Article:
The history of a Kurdish family from 1979-2009, utilising a mix of documentary and fiction. Exquisite images and personal sound recordings (tapes sent to the father abroad) embellish this film about the repression of the Kurds, immigrant labour and language.
The Kurdish Memet ('played' by co-director Zeynel Dogan) lives with his pregnant wife in Diyarbakir, a town in eastern Turkey. Mehmet’s mother Basé (Asiye Dogan, who is also really Zeynel’s mother) lives alone in the parental home in Elbistan, an almost deserted village. Mehmet’s elder brother Hasan has fled the country after he had joined the guerrilla movement. Since then, he has not been in touch.
Their father Mustafa left for Saudi Arabia to earn money for his family. He had a fatal accident at work, and all that Mehmet has of his is one of the audio cassettes sent back and forth instead of letters (his parents couldn’t read or write). Now he is going to be a father himself, Mehmet asks his mother about the other cassettes. She stalls, not wanting to change the picture that Mehmet has of his father.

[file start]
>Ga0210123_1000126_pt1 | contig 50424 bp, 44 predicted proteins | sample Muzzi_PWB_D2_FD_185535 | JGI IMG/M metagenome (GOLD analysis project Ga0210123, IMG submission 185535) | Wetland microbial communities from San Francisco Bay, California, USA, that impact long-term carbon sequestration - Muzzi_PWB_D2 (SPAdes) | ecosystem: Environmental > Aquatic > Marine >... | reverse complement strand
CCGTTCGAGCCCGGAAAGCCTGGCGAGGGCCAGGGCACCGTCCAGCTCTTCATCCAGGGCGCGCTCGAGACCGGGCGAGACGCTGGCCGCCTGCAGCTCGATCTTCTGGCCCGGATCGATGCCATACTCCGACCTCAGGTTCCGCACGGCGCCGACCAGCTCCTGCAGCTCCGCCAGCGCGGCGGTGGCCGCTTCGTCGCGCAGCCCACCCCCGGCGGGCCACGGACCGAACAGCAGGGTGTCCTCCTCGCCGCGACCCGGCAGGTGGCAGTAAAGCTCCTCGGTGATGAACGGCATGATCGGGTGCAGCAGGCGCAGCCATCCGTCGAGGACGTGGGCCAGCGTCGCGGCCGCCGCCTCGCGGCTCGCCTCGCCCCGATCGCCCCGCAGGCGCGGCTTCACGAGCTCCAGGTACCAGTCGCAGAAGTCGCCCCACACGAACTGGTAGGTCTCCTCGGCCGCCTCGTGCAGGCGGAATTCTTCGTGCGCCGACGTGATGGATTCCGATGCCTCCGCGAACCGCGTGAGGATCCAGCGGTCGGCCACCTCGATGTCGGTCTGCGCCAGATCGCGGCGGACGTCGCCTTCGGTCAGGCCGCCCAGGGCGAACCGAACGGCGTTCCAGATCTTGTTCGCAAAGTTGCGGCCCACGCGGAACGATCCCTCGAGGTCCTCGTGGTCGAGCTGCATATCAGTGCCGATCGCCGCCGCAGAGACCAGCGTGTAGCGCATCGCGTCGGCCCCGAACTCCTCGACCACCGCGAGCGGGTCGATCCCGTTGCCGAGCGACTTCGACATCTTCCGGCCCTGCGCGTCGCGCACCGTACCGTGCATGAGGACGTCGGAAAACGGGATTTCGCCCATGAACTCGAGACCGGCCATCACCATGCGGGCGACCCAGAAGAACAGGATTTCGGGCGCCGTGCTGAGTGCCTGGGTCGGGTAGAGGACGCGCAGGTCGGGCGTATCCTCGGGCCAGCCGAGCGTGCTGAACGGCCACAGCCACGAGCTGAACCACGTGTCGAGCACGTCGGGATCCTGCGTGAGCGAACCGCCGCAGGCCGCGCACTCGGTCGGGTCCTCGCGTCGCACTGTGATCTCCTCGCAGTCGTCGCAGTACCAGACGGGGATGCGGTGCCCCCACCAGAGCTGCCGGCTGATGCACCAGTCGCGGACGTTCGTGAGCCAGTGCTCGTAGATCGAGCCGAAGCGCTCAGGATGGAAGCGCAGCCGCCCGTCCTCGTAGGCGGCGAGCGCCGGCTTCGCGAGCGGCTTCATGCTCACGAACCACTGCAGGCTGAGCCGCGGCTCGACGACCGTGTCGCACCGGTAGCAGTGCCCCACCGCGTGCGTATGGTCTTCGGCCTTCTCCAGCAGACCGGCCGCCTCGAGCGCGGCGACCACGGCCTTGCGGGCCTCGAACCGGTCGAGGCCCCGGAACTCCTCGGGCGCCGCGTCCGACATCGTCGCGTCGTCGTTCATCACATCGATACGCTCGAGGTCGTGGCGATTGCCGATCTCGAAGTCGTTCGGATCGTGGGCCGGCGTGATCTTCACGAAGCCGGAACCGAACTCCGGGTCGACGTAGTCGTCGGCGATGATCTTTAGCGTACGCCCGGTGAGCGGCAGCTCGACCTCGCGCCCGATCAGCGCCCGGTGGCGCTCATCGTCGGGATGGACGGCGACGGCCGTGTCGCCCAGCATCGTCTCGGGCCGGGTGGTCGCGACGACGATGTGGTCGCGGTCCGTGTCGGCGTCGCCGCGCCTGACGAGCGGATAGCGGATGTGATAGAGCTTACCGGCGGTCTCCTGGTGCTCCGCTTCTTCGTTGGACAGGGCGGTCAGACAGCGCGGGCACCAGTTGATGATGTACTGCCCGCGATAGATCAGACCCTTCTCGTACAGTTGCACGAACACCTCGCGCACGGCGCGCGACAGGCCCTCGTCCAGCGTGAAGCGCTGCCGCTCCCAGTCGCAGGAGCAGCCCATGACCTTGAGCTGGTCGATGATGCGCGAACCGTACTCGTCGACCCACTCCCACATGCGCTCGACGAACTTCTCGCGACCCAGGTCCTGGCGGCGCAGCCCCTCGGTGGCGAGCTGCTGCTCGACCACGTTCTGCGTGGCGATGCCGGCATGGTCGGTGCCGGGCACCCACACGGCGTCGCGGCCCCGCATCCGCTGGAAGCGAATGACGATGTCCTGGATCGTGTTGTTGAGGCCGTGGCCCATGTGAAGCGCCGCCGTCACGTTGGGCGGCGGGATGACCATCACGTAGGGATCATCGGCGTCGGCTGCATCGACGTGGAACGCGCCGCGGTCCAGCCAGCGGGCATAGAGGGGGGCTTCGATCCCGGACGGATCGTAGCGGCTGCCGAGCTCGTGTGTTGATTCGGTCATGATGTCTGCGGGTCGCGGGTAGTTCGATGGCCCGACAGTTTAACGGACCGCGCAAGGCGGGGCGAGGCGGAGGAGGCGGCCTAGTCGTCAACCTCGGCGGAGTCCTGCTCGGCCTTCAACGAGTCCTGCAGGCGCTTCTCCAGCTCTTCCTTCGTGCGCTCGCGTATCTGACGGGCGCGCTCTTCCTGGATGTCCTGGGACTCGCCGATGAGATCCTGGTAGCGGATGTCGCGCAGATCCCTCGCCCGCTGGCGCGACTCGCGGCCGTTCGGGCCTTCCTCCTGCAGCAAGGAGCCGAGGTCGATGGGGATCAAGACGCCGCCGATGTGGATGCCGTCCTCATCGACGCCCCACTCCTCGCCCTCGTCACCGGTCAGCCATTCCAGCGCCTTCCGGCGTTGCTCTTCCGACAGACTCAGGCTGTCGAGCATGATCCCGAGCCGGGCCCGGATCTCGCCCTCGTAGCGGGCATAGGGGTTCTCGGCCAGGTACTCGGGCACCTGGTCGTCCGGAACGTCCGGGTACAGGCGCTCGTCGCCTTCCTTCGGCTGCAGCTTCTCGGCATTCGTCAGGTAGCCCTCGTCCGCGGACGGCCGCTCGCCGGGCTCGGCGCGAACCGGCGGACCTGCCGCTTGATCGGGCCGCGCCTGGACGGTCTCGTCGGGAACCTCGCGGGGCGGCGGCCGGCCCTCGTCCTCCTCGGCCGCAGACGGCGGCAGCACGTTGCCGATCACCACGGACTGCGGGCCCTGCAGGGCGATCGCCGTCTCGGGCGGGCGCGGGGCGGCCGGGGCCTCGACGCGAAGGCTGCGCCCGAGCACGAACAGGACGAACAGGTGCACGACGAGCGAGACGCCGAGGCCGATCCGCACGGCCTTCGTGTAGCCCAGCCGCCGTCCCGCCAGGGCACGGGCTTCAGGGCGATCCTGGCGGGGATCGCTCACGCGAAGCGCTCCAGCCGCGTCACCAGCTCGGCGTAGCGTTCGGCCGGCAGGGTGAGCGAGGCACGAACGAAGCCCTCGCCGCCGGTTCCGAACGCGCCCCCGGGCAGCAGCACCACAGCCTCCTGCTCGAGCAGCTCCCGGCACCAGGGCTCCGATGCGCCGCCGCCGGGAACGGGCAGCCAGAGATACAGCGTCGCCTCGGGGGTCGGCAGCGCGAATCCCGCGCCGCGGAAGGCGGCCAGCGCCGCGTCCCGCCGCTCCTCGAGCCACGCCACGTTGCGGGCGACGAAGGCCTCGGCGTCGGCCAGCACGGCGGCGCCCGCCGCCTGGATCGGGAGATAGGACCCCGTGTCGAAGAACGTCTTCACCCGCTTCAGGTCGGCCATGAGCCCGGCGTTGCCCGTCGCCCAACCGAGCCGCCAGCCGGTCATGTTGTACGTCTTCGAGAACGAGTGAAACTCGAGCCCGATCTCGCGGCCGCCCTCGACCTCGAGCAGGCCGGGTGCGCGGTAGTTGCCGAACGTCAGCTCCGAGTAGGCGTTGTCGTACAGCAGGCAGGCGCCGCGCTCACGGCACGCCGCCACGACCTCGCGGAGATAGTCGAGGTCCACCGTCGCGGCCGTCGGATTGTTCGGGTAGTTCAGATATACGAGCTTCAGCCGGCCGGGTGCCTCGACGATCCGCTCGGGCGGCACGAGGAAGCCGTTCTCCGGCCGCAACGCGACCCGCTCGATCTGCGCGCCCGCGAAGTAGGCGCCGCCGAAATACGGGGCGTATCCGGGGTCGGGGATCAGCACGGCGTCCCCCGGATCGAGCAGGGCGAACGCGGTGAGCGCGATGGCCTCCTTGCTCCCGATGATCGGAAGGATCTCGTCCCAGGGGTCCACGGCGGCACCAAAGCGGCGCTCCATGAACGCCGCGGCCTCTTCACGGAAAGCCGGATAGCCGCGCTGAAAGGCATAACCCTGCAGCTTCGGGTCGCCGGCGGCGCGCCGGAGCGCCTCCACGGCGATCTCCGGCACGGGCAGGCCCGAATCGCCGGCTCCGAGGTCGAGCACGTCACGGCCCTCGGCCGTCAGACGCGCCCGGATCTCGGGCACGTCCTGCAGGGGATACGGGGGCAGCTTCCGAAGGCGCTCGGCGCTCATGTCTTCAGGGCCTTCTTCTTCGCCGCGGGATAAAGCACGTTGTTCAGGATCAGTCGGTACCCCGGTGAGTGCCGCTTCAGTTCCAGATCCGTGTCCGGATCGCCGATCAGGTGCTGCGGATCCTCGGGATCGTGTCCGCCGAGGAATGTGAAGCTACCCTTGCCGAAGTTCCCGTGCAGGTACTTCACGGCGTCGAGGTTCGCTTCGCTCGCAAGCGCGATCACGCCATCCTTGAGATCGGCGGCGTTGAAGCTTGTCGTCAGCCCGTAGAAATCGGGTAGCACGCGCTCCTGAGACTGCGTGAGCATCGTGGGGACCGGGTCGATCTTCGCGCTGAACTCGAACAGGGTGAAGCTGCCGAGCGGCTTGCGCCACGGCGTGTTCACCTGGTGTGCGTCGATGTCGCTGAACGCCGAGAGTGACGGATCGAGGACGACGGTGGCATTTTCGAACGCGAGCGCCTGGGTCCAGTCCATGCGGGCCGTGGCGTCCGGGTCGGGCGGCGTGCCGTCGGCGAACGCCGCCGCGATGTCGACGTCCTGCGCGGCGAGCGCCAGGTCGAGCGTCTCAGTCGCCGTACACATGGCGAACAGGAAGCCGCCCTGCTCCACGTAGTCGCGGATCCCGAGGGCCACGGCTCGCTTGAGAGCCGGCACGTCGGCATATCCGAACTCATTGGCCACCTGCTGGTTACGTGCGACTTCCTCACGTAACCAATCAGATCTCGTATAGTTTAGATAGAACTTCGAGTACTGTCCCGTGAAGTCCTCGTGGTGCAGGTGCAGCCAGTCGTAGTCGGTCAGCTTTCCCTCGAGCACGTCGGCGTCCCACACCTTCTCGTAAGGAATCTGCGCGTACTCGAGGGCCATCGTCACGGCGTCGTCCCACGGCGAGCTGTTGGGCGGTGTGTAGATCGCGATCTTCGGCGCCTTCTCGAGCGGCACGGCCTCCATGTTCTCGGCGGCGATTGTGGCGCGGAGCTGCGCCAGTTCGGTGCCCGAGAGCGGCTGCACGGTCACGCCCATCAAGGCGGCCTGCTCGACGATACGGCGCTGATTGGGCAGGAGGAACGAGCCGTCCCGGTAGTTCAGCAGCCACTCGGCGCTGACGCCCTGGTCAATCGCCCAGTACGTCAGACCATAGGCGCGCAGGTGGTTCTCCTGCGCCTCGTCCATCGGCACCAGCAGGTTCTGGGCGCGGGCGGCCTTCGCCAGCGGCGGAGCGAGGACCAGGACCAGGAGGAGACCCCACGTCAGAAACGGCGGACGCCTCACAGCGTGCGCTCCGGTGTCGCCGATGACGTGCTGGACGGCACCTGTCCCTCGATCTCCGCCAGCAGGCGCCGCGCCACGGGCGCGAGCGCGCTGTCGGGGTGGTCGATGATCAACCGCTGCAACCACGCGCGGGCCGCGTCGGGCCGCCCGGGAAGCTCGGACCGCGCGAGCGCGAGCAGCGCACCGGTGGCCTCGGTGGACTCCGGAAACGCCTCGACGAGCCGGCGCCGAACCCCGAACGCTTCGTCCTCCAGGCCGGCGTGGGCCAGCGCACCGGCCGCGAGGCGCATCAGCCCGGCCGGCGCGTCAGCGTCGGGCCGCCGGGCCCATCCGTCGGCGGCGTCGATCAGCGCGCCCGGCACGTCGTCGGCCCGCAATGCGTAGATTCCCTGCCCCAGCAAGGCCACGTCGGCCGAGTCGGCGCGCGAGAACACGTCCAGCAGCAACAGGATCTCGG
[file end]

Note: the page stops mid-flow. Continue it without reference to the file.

Voice of My Father is a poetic meditation about identity and blood bonds, as well as a profound portrait of a country in transition, wrestling with its past. Just as in the previous film by Orhan Eskiköy, On the Way to School, language is crucially important. And like that film, Voice of My Father balances between fiction and documentary.